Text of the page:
Updated at 6:30 p.m. ET
The man whose case helped launch the sprawling investigation of Russian election interference that has engulfed the White House was sentenced to 14 days in prison on Friday.
George Papadopoulos, 31, pleaded guilty last year to lying to the FBI to conceal his contacts with Russians and Russian intermediaries during the presidential campaign.
A federal judge also sentenced Papadopoulos to one year of supervised release and imposed a fine of $9,500.
The operatives whom Papadopoulos met offered him "dirt" on Hillary Clinton and "off-the-record" meetings in overtures he discussed with leaders of Donald Trump's campaign.
His lawyers say Papadopoulous acted out of a "misguided sense of loyalty to his master" and to preserve his career options in the new administration.
"He was unsophisticated, he was naïve and he was a fool," said attorney Thomas Breen. Papadopoulos didn't know "he was being worked by a pro"— a spy.
Breen said his client "does not know if he passed it" — the offer of dirt on Hillary Clinton" — to anybody in the Trump campaign. He can guess, but he's not sure."
Papadopoulos first lied to the FBI a week after Trump was inaugurated, after the president had begun to denounce "fake news" and dismiss any notion that Russia had attacked the 2016 election. So Papadopoulos followed that messaging before eventually admitting the truth to investigators, his lawyers say.
"The president of the United States hindered this investigation more than George Papadopoulos ever could," Breen said.
Breen also pointed out the "unusual" nature of the case, describing how in one meeting with investigators at the FBI, Papadopoulos looked up to see photos of Trump and Attorney General Jeff Sessions — his former bosses on the campaign — on the wall in the waiting room.
The government frustrated
Prosecutors working for Justice Department special counsel Robert Mueller said Papadopoulos undermined their investigation and deprived them of a chance to ask a professor of diplomacy based in London how he knew Russians had obtained the "dirt" on Trump's rival, Hillary Clinton, in the form of thousands of emails.
"In this case, the defendant deliberately and repeatedly lied to agents of the FBI in the course of a highly significant investigation ... He chose to lie again and again to advance his personal interests to get a high level position in the new administration," said Andrew Goldstein of the Justice Department.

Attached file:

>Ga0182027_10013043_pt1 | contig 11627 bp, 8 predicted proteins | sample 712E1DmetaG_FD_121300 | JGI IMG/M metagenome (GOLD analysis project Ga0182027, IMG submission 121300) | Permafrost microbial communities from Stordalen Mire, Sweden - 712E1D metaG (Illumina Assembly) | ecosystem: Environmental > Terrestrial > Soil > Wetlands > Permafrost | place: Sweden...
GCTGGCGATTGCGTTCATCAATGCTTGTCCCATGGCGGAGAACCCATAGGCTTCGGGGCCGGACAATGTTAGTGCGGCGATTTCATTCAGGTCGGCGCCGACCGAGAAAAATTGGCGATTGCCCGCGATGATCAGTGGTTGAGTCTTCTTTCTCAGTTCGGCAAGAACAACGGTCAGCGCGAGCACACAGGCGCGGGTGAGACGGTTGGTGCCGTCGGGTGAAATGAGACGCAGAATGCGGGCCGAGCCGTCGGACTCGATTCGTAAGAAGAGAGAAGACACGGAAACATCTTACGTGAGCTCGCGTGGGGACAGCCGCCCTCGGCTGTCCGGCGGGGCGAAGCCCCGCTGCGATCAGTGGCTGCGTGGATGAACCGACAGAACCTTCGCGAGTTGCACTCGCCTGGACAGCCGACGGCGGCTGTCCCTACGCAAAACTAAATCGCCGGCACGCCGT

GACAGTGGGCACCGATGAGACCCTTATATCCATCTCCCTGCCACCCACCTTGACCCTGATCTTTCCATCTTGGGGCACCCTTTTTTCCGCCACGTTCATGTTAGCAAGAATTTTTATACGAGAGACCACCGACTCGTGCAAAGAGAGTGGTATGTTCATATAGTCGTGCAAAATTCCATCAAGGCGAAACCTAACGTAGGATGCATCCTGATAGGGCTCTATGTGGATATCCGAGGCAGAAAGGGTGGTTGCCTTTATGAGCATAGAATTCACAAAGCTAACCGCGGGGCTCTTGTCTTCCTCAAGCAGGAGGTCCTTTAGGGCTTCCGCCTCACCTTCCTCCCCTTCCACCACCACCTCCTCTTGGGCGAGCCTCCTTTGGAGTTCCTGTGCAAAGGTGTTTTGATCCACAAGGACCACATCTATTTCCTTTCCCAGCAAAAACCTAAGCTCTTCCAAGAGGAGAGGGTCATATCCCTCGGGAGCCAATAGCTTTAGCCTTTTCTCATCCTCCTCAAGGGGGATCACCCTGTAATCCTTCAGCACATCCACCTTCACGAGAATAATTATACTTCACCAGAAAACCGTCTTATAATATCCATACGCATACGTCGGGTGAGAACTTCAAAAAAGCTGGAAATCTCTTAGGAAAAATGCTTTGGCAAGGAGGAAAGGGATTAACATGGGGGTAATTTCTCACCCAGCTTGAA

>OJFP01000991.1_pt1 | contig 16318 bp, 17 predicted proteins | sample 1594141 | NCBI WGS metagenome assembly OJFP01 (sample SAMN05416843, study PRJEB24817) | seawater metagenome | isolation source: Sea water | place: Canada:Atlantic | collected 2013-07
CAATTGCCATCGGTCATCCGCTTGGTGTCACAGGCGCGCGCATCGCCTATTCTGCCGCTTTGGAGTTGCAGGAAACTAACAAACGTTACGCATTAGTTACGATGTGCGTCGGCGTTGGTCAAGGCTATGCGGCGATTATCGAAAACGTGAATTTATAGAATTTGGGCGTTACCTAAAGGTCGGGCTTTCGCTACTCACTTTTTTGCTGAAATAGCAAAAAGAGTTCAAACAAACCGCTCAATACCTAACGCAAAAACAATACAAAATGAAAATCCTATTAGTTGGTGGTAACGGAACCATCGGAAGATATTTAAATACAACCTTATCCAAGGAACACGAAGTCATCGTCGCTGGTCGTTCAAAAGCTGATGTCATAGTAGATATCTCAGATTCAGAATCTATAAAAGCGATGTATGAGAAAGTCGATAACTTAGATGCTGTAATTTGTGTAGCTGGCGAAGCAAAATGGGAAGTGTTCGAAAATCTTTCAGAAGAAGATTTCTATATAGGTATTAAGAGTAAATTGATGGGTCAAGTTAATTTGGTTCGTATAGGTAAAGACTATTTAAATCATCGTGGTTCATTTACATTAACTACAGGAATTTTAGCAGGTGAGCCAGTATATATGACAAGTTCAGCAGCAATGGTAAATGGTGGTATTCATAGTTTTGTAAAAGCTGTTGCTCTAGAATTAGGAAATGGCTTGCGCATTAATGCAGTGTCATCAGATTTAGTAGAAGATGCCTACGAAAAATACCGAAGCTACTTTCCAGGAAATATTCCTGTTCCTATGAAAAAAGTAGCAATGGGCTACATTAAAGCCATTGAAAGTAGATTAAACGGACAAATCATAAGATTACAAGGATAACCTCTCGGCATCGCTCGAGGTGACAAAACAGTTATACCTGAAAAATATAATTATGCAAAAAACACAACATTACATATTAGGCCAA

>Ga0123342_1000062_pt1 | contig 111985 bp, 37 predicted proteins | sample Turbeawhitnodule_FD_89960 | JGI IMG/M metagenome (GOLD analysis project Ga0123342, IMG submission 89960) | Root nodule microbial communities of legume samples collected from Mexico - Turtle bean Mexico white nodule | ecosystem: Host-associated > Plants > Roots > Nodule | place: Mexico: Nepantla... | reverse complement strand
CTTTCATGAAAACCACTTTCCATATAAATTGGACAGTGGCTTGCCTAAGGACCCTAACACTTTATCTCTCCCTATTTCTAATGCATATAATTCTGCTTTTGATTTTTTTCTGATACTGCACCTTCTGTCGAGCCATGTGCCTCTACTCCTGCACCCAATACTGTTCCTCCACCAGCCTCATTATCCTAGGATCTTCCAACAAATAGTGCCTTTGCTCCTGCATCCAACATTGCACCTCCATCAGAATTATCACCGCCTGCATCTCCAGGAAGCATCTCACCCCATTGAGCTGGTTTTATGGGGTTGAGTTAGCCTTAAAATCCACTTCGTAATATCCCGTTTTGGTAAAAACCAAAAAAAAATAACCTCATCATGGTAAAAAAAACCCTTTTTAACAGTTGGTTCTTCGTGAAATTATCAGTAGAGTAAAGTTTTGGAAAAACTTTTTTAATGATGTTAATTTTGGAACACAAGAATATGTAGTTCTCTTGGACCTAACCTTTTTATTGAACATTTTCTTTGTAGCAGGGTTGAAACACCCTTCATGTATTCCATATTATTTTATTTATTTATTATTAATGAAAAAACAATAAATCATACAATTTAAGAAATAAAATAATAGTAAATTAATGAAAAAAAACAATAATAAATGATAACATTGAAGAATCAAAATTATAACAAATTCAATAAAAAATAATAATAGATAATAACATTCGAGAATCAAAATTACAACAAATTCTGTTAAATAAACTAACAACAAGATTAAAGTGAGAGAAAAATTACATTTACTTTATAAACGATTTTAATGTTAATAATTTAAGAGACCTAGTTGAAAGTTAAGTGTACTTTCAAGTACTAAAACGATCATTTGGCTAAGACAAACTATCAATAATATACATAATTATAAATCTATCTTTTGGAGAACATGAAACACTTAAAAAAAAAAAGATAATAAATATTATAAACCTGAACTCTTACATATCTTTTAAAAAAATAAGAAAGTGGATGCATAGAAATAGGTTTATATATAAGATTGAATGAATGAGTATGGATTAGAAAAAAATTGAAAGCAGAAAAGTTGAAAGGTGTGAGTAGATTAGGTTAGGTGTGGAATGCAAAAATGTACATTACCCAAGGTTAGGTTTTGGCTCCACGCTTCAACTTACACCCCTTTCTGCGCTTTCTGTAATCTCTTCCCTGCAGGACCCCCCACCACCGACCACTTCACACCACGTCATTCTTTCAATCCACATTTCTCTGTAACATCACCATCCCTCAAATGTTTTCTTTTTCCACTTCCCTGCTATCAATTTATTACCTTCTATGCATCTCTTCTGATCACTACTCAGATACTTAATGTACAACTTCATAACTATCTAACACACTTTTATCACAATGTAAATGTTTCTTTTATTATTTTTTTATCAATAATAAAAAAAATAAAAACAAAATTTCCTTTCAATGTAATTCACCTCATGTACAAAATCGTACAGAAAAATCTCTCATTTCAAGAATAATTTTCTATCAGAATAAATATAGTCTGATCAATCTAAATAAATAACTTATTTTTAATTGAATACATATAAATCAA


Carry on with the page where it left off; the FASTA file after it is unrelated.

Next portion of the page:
Ultimately, Papadopoulos was never hired for a job in the administration and Trump has distanced himself from him.
But because of the lies, Goldstein said, the authorities had to "painstakingly piece together" evidence of what really happened, by reviewing 100,000 emails and electronic data. Only then could they confront Papadopoulos.
The Russian outreach to Papadopoulos was part of a sweeping active measures campaign aimed at the United States and also included overtures toward other political operatives, cyberattacks and agitation on social media.
In requesting that Papadopoulos serve some prison time, government lawyers said he and his wife had participated in media interviews riddled with misstatements.
Far from cooperating to energize the special counsel probe, argued prosecutors Goldstein, Jeannie Rhee and Aaron Zelinsky, Papadopoulos and his wife instead gave life to a false narrative about them and the seriousness of his offense.
The defendant contrite
Papadopoulos said he realizes now that what he did was wrong.
"In January 2017, I made a terrible mistake for which I have paid dearly and I am terribly ashamed," he said. "My entire life has been turned upside down."
He added that he hoped to signal to other witnesses that "this investigation has global implications and the truth matters."
Federal Judge Randy Moss acknowledged the time and energy this had cost the government.